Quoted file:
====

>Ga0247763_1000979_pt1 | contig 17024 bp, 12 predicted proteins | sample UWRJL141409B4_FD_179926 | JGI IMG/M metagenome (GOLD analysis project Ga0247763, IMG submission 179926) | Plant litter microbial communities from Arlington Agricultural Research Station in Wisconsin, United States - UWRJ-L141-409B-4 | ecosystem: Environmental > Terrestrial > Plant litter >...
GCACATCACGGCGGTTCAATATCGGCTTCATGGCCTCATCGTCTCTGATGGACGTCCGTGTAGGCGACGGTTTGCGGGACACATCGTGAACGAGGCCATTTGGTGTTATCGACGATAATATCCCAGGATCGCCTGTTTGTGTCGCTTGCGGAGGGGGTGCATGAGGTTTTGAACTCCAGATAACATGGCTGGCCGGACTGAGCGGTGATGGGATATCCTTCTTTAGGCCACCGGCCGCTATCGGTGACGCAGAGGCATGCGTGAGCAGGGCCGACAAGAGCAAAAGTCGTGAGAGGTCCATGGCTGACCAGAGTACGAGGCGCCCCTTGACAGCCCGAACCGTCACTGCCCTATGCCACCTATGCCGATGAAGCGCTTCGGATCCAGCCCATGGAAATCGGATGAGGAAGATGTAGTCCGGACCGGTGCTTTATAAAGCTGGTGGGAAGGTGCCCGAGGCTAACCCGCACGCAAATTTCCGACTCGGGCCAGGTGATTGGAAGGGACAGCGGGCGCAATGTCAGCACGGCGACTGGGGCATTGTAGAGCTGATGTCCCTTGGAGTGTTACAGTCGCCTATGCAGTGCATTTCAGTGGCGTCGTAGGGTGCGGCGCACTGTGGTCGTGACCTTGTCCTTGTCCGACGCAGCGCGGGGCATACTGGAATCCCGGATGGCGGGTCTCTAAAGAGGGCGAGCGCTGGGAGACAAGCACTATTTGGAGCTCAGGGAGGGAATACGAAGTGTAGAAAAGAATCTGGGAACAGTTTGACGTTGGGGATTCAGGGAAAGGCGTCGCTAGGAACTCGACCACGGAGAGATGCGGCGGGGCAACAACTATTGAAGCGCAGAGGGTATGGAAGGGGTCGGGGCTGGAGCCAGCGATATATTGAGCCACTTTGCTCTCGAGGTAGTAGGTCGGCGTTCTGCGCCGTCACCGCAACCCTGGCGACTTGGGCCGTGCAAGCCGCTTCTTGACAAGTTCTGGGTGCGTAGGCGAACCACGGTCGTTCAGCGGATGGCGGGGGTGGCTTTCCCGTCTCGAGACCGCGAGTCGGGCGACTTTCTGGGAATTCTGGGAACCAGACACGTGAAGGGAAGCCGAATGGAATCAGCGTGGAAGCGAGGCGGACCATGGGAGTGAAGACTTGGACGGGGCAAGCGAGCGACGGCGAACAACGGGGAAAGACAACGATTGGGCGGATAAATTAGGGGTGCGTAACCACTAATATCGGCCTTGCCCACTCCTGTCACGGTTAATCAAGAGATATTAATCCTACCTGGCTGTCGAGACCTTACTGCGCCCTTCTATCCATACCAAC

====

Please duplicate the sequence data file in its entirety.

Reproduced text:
>Ga0247763_1000979_pt1 | contig 17024 bp, 12 predicted proteins | sample UWRJL141409B4_FD_179926 | JGI IMG/M metagenome (GOLD analysis project Ga0247763, IMG submission 179926) | Plant litter microbial communities from Arlington Agricultural Research Station in Wisconsin, United States - UWRJ-L141-409B-4 | ecosystem: Environmental > Terrestrial > Plant litter >...
GCACATCACGGCGGTTCAATATCGGCTTCATGGCCTCATCGTCTCTGATGGACGTCCGTGTAGGCGACGGTTTGCGGGACACATCGTGAACGAGGCCATTTGGTGTTATCGACGATAATATCCCAGGATCGCCTGTTTGTGTCGCTTGCGGAGGGGGTGCATGAGGTTTTGAACTCCAGATAACATGGCTGGCCGGACTGAGCGGTGATGGGATATCCTTCTTTAGGCCACCGGCCGCTATCGGTGACGCAGAGGCATGCGTGAGCAGGGCCGACAAGAGCAAAAGTCGTGAGAGGTCCATGGCTGACCAGAGTACGAGGCGCCCCTTGACAGCCCGAACCGTCACTGCCCTATGCCACCTATGCCGATGAAGCGCTTCGGATCCAGCCCATGGAAATCGGATGAGGAAGATGTAGTCCGGACCGGTGCTTTATAAAGCTGGTGGGAAGGTGCCCGAGGCTAACCCGCACGCAAATTTCCGACTCGGGCCAGGTGATTGGAAGGGACAGCGGGCGCAATGTCAGCACGGCGACTGGGGCATTGTAGAGCTGATGTCCCTTGGAGTGTTACAGTCGCCTATGCAGTGCATTTCAGTGGCGTCGTAGGGTGCGGCGCACTGTGGTCGTGACCTTGTCCTTGTCCGACGCAGCGCGGGGCATACTGGAATCCCGGATGGCGGGTCTCTAAAGAGGGCGAGCGCTGGGAGACAAGCACTATTTGGAGCTCAGGGAGGGAATACGAAGTGTAGAAAAGAATCTGGGAACAGTTTGACGTTGGGGATTCAGGGAAAGGCGTCGCTAGGAACTCGACCACGGAGAGATGCGGCGGGGCAACAACTATTGAAGCGCAGAGGGTATGGAAGGGGTCGGGGCTGGAGCCAGCGATATATTGAGCCACTTTGCTCTCGAGGTAGTAGGTCGGCGTTCTGCGCCGTCACCGCAACCCTGGCGACTTGGGCCGTGCAAGCCGCTTCTTGACAAGTTCTGGGTGCGTAGGCGAACCACGGTCGTTCAGCGGATGGCGGGGGTGGCTTTCCCGTCTCGAGACCGCGAGTCGGGCGACTTTCTGGGAATTCTGGGAACCAGACACGTGAAGGGAAGCCGAATGGAATCAGCGTGGAAGCGAGGCGGACCATGGGAGTGAAGACTTGGACGGGGCAAGCGAGCGACGGCGAACAACGGGGAAAGACAACGATTGGGCGGATAAATTAGGGGTGCGTAACCACTAATATCGGCCTTGCCCACTCCTGTCACGGTTAATCAAGAGATATTAATCCTACCTGGCTGTCGAGACCTTACTGCGCCCTTCTATCCATACCAAC